Companies reaching the PREDICTIVE and PRESCRIPTIVE stages understand the challenges: Data Scientists with enough skill in Machine Learning and state-of-the-art predictive techniques are expensive and hard to find. These individuals must possess the intersection of at least four specialized skill sets:


[1] Data Skills (SQL): They must be data ninjas that can wrangle data and do ETL.


[2] Business Acumen: They must have domain knowledge of your industry and understand how to ask the right questions to drive business results. They must also know how to frame those questions in a way such that they can be tackled through Machine Learning.


[3] Math & Statistics: They must be deeply familiar with a variety of Machine Learning algorithms and statistical techniques.


[4] Hacking Skills (R & Python): They must be able to implement a variety of algorithms in code by training, tuning, and deploying them to make relevant predictions.


No doubt it is difficult and labor intensive to break into the final PREDICTIVE and PRESCRIPTIVE stages in your Analytics Value Journey. The good news is that there is a path of least resistance: leveraging an Automated Machine Learning platform.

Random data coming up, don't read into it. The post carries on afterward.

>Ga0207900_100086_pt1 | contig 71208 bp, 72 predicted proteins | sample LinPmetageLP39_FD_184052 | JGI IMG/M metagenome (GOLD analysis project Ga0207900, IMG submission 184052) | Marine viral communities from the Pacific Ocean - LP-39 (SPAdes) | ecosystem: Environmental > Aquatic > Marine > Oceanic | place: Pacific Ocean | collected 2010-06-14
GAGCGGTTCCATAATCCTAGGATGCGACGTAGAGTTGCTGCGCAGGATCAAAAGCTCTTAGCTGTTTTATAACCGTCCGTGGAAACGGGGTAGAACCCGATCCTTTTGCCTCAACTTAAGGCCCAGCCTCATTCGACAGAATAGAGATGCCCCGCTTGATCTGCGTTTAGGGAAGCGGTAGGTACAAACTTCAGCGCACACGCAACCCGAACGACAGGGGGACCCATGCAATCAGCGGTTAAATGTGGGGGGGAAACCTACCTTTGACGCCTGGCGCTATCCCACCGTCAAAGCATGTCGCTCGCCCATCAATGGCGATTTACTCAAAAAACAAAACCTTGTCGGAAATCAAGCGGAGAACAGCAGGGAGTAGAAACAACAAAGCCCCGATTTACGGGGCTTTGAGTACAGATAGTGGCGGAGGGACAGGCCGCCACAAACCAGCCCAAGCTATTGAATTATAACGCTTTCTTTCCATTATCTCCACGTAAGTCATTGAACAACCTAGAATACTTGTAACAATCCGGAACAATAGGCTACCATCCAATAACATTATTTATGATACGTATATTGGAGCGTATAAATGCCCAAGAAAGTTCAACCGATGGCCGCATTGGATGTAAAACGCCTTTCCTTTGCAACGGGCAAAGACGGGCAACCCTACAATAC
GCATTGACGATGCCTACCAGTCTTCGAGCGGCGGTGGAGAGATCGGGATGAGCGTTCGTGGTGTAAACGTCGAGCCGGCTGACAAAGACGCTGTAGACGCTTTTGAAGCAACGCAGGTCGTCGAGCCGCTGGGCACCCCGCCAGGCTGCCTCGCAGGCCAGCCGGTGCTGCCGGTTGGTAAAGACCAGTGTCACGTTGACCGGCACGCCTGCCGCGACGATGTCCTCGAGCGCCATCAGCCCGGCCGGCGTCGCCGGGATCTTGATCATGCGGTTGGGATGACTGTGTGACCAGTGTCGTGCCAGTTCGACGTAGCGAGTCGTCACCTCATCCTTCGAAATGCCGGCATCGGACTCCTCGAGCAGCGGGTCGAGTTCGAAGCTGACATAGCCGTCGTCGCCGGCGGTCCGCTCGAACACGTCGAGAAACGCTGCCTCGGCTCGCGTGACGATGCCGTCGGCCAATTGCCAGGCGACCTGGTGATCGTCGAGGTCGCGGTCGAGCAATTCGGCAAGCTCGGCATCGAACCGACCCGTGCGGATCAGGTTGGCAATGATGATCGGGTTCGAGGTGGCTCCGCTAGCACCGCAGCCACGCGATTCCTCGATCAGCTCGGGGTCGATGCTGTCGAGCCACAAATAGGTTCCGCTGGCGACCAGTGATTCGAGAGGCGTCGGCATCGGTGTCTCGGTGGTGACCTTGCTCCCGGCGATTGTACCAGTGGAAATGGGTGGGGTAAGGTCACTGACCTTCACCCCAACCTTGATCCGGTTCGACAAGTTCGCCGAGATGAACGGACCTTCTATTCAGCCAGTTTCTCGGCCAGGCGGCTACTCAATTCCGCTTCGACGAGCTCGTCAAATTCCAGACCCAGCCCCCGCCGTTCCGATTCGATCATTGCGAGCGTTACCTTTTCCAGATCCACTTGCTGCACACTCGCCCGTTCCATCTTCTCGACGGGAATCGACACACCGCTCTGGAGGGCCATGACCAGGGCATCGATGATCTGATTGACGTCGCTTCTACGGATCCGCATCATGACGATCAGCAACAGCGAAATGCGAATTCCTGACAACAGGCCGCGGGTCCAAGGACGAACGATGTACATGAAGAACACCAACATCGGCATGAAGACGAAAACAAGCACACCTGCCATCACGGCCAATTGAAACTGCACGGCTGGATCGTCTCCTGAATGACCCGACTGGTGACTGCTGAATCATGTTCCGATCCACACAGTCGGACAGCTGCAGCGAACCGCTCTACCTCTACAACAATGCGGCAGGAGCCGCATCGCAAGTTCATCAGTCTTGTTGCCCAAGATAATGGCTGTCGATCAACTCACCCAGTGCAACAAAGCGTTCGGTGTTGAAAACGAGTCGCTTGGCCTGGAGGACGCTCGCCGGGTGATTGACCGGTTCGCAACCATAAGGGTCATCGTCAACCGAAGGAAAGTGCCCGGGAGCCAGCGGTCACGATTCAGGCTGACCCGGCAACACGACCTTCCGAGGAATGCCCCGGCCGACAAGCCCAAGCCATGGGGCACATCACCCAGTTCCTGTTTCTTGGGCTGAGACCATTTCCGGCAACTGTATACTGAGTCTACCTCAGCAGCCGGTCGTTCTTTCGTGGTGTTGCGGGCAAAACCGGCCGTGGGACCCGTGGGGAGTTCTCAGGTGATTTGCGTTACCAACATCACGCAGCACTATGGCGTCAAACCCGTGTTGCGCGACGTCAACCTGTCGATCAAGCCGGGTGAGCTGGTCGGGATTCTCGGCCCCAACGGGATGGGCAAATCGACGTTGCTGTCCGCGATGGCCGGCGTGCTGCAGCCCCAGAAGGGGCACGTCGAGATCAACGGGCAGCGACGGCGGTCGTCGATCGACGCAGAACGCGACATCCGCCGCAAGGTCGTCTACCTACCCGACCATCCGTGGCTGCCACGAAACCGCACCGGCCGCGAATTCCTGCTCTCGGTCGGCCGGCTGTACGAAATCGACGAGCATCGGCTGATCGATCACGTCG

An Automated Machine Learning platform takes care of the heavy lift involved in building and deploying Machine Learning models. The idea is that analysts with the skills to move data around and with an understanding of their business can take advantage of an Automated Machine Learning platform to build and deploy accurate predictive models. This gives rise to the concept of the Citizen Data Scientist. A Citizen Data Scientist does not need to have a deep mathematical understanding of multiple Machine Learning algorithms, how these algorithms are implemented in code (trained, tuned, deployed), and how to evaluate the performance of these algorithms to pick the best one for specific use cases. Instead, a Citizen Data Scientist capitalizes on their intuition and business understanding to ask the right questions and prepare a dataset to address those questions. An Automated Machine Learning platform can then consume that dataset and: